The one thing you will not find in school--or even on Architecture Registration Exams--is a course on how to get work, yet it is one of the most basic needs of any design practice. In fact, if you don't have an equal ability to experiment in getting work as you do in doing work you would be fortunate to make it past the first five years.
UpStarts is a series of features on the foundations of contemporary practice. It will have a global reach in which practices from Europe, North America, Asia, and beyond will be asked to address the work behind getting the work, and the effect of cultural contexts. The focus will be on how a practice is initiated and maintained. In many ways, the critical years of a fledgling design partnership is within the initial five years, after the haze and daze of getting it off the ground. UpStarts will survey the first years of practice as a tool for tracking the tactics of the rapidly evolving methods for sustaining a practice.
Archinect's chief editor John Jourden talks to Beijing-based MAD office
"If you're not in China, you're not playing the game"
In 1997, while attending university as an undergrad I sat attentively in what was perhaps the biggest lecture on campus. Rem Koolhaas had come to give his seminal lecture on China. A lecture that would eventually become not only a radical book, but also a glimpse at the present and future condition of the Now. As Koolhaas spoke of the unparalleled rate at which Chinese architects were building in comparison to their British counterparts--conjuring images of two Chinese architects designing a 50-story building in their mother's kitchen--it left one to wonder if Chinese architects are the most productive will they also become the most prolific?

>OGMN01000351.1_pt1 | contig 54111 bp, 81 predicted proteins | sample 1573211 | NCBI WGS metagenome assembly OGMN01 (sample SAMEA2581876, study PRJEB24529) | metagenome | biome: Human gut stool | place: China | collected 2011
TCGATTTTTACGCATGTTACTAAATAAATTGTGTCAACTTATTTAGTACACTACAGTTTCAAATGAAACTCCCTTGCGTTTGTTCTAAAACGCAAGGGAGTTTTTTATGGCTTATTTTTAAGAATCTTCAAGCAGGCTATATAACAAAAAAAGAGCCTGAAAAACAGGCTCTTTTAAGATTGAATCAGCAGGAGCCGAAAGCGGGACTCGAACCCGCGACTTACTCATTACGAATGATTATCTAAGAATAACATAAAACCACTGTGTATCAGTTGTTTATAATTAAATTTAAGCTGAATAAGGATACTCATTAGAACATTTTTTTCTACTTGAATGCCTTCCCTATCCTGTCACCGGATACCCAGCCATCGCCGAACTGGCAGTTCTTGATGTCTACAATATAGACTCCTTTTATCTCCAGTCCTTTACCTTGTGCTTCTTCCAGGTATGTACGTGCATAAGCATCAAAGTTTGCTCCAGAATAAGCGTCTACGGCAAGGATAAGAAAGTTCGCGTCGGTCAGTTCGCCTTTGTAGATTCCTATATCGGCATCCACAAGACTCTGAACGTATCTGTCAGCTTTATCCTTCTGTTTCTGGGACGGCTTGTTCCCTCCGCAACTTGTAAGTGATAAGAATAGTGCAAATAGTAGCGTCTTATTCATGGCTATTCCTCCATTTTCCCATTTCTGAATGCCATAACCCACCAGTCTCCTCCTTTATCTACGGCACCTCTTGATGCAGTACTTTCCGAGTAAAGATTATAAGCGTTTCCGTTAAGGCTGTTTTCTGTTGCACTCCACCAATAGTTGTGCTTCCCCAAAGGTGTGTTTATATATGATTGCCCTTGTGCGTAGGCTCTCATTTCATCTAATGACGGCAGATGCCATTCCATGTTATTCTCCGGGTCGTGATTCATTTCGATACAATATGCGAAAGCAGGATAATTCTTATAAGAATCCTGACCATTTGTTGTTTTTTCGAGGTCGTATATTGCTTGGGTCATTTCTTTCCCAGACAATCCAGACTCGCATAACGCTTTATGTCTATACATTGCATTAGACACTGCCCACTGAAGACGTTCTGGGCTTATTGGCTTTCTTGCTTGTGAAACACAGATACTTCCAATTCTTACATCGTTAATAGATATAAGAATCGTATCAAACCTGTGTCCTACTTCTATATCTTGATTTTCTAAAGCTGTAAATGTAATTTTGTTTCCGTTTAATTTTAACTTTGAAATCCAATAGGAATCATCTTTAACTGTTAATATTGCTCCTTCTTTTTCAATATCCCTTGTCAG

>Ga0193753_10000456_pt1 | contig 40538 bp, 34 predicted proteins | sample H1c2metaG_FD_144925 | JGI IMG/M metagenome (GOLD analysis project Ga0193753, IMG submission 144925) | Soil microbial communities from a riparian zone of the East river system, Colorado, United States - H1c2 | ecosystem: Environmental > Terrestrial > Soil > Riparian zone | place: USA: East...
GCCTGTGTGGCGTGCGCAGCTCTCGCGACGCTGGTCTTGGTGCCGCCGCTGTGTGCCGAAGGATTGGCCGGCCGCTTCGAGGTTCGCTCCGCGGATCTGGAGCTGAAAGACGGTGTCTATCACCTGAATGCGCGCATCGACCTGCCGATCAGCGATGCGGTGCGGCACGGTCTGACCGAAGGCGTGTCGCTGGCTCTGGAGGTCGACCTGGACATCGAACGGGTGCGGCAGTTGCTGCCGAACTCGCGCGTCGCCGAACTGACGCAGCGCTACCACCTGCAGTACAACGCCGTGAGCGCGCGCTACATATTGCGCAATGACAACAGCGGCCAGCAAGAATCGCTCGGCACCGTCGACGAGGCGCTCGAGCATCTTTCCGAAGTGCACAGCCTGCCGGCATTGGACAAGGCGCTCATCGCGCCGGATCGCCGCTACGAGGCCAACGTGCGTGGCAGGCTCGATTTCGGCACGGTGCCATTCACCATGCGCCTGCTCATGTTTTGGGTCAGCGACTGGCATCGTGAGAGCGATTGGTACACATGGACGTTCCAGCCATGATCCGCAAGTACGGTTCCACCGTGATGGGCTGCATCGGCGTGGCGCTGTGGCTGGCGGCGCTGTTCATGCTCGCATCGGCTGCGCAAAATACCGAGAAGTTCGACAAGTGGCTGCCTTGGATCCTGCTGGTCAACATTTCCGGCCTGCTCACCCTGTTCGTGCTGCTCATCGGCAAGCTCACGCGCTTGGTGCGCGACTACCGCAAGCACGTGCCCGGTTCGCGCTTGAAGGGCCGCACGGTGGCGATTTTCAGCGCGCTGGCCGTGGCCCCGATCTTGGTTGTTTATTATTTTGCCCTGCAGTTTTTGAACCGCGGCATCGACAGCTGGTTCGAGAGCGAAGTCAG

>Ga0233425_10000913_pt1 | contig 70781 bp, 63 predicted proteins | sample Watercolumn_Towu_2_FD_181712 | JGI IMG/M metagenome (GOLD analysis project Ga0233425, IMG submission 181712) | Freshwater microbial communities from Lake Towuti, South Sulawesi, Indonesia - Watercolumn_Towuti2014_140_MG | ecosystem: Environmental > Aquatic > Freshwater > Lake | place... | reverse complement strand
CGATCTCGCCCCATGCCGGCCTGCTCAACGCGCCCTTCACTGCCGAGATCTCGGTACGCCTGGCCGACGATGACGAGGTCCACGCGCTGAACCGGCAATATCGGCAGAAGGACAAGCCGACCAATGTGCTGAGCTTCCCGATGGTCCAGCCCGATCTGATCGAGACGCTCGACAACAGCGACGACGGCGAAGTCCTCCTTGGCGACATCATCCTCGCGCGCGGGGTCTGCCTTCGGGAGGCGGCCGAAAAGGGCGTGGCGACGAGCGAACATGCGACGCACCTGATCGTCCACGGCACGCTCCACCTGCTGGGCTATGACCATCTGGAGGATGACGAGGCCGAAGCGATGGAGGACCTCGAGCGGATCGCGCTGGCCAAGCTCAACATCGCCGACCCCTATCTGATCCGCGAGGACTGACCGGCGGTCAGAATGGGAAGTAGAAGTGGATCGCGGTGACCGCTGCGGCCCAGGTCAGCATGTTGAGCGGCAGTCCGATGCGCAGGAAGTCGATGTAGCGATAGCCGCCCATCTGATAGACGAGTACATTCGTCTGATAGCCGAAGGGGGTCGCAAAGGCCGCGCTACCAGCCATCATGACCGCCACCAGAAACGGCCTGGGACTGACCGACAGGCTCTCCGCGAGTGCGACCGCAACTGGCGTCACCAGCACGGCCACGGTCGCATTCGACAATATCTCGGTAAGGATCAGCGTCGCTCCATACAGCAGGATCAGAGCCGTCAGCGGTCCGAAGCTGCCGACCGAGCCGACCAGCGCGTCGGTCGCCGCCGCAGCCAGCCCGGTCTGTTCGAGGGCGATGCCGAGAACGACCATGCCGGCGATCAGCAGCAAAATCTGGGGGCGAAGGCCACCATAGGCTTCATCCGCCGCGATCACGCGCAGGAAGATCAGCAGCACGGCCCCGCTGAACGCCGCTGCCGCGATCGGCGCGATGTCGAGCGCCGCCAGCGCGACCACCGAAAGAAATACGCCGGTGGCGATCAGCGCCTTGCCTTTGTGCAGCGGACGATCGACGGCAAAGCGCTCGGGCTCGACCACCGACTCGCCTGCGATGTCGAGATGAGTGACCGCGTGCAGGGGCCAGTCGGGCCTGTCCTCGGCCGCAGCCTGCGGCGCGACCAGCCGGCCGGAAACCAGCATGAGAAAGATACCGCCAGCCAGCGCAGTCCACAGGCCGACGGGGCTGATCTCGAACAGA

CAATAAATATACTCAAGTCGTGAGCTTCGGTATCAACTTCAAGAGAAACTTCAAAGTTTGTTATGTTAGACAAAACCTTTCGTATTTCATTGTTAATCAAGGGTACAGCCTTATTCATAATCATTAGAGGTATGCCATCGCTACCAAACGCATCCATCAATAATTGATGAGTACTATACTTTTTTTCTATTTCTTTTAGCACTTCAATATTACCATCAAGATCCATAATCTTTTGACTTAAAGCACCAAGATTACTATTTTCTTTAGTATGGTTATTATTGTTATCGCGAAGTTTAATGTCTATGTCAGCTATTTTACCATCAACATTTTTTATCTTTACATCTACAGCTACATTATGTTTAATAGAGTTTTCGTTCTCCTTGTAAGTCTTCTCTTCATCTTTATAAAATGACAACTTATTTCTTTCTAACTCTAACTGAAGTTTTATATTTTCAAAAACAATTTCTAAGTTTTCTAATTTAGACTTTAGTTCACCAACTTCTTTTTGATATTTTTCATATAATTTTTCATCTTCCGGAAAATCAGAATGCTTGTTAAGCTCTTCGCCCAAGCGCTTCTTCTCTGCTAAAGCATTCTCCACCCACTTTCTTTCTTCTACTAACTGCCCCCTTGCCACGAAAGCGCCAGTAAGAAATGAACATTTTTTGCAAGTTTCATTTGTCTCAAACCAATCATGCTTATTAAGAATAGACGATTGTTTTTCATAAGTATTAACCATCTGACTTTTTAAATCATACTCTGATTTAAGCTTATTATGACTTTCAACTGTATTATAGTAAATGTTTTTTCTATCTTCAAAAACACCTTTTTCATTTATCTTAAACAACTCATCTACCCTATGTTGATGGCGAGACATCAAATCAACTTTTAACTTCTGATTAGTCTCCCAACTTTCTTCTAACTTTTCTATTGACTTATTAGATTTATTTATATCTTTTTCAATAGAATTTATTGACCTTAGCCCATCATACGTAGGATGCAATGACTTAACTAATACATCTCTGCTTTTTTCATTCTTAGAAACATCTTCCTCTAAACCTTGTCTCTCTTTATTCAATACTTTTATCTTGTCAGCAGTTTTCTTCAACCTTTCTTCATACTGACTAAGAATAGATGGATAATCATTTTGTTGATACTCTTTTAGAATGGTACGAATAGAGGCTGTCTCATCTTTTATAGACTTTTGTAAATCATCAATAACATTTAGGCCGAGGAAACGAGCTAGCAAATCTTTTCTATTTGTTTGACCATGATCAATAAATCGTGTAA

In 2006, a group of young, mostly Chinese, architects working in China accomplished a feat most young architects can only dream of: MAD office won an international design competition to design a 50-story residential tower in the edge-city of Mississauga, Ontario . But not only had they won it, they had become the first Chinese-based architects to ever win a competition outside of China which made them instant media darlings. Now with several other international projects under their belts, MAD is poised to become the first international and global Chinese practice: opening an office in Tokyo and beginning projects in South America and Denmark. In light of such dramatic strides and other recent developments in China's global position, one is left to wonder what happens when the Chinese start playing the game back?
I caught up with MAD office's Yansong Ma, Yosuke Hayano and John Phoenix this past October at the Twisted Tower conference in Chicago.
(0:00) JOURDEN:// Welcome to Chicago, have you had a good time at the conference so far?
(0:10) MA:// Yes
(0:11) HAYANO:// Quite interesting
(0:15) JOURDEN:// Basically, I just wanted to start out by asking how the firm started. And then move on to more specific projects that you've been working on.